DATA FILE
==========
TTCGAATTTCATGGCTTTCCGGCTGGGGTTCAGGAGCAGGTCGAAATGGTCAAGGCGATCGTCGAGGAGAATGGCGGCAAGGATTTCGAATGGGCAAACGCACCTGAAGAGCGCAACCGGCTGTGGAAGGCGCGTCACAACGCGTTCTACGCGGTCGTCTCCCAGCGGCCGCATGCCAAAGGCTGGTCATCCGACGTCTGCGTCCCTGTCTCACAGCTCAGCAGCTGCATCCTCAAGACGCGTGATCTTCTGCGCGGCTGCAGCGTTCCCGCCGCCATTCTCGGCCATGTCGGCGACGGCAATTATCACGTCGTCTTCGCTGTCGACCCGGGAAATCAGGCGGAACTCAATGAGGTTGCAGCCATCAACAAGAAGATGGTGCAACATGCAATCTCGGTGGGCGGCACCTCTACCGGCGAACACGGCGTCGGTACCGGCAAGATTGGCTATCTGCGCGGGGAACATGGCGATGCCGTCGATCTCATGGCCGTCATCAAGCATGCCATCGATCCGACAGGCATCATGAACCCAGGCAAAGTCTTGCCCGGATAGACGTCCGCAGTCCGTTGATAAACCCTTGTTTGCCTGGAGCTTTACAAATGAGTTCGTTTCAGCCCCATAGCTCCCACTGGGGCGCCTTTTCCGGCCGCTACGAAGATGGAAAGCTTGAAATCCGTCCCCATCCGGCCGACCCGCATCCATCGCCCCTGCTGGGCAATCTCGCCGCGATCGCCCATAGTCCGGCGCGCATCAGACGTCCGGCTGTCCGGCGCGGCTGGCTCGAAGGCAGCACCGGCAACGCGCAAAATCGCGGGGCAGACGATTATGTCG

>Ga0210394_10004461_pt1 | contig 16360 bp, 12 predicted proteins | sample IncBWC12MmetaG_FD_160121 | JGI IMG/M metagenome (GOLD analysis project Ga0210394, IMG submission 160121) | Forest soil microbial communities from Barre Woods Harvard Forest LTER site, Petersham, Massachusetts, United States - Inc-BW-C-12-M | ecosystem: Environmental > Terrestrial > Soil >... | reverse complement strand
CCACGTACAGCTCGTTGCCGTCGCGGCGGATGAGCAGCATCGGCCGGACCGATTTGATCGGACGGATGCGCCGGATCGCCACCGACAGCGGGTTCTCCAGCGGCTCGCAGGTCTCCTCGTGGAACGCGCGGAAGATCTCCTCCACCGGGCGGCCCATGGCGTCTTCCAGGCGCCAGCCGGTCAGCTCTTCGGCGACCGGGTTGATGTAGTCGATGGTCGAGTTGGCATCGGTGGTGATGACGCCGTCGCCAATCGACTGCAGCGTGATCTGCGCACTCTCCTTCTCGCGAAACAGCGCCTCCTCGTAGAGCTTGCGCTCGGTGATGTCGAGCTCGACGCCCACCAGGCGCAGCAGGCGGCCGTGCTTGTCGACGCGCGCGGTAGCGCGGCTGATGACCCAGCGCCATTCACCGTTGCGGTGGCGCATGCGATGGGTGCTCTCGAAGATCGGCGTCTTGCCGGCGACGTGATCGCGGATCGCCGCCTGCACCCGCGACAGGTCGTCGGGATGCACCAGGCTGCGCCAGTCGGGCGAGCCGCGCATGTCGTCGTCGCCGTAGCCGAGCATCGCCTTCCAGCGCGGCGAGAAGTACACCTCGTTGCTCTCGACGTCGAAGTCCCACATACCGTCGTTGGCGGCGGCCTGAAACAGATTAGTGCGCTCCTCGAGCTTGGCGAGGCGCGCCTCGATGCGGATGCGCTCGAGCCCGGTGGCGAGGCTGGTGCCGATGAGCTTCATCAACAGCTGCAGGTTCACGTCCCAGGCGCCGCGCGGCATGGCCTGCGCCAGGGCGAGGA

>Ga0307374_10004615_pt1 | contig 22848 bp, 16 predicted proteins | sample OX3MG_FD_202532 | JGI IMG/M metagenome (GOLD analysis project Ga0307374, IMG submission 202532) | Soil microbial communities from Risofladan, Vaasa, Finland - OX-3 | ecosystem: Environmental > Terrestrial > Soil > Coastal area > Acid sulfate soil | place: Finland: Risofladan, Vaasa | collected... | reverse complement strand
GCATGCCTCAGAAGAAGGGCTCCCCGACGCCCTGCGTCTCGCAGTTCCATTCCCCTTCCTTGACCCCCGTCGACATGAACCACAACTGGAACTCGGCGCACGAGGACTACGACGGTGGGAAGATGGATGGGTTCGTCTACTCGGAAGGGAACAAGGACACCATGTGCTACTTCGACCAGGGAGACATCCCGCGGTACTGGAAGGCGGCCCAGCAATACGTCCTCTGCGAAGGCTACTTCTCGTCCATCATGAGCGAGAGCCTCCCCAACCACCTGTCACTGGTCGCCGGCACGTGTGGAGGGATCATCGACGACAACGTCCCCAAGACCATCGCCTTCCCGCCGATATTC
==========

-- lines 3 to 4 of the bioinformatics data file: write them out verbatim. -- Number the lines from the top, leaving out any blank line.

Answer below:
CCACGTACAGCTCGTTGCCGTCGCGGCGGATGAGCAGCATCGGCCGGACCGATTTGATCGGACGGATGCGCCGGATCGCCACCGACAGCGGGTTCTCCAGCGGCTCGCAGGTCTCCTCGTGGAACGCGCGGAAGATCTCCTCCACCGGGCGGCCCATGGCGTCTTCCAGGCGCCAGCCGGTCAGCTCTTCGGCGACCGGGTTGATGTAGTCGATGGTCGAGTTGGCATCGGTGGTGATGACGCCGTCGCCAATCGACTGCAGCGTGATCTGCGCACTCTCCTTCTCGCGAAACAGCGCCTCCTCGTAGAGCTTGCGCTCGGTGATGTCGAGCTCGACGCCCACCAGGCGCAGCAGGCGGCCGTGCTTGTCGACGCGCGCGGTAGCGCGGCTGATGACCCAGCGCCATTCACCGTTGCGGTGGCGCATGCGATGGGTGCTCTCGAAGATCGGCGTCTTGCCGGCGACGTGATCGCGGATCGCCGCCTGCACCCGCGACAGGTCGTCGGGATGCACCAGGCTGCGCCAGTCGGGCGAGCCGCGCATGTCGTCGTCGCCGTAGCCGAGCATCGCCTTCCAGCGCGGCGAGAAGTACACCTCGTTGCTCTCGACGTCGAAGTCCCACATACCGTCGTTGGCGGCGGCCTGAAACAGATTAGTGCGCTCCTCGAGCTTGGCGAGGCGCGCCTCGATGCGGATGCGCTCGAGCCCGGTGGCGAGGCTGGTGCCGATGAGCTTCATCAACAGCTGCAGGTTCACGTCCCAGGCGCCGCGCGGCATGGCCTGCGCCAGGGCGAGGA

>Ga0307374_10004615_pt1 | contig 22848 bp, 16 predicted proteins | sample OX3MG_FD_202532 | JGI IMG/M metagenome (GOLD analysis project Ga0307374, IMG submission 202532) | Soil microbial communities from Risofladan, Vaasa, Finland - OX-3 | ecosystem: Environmental > Terrestrial > Soil > Coastal area > Acid sulfate soil | place: Finland: Risofladan, Vaasa | collected... | reverse complement strand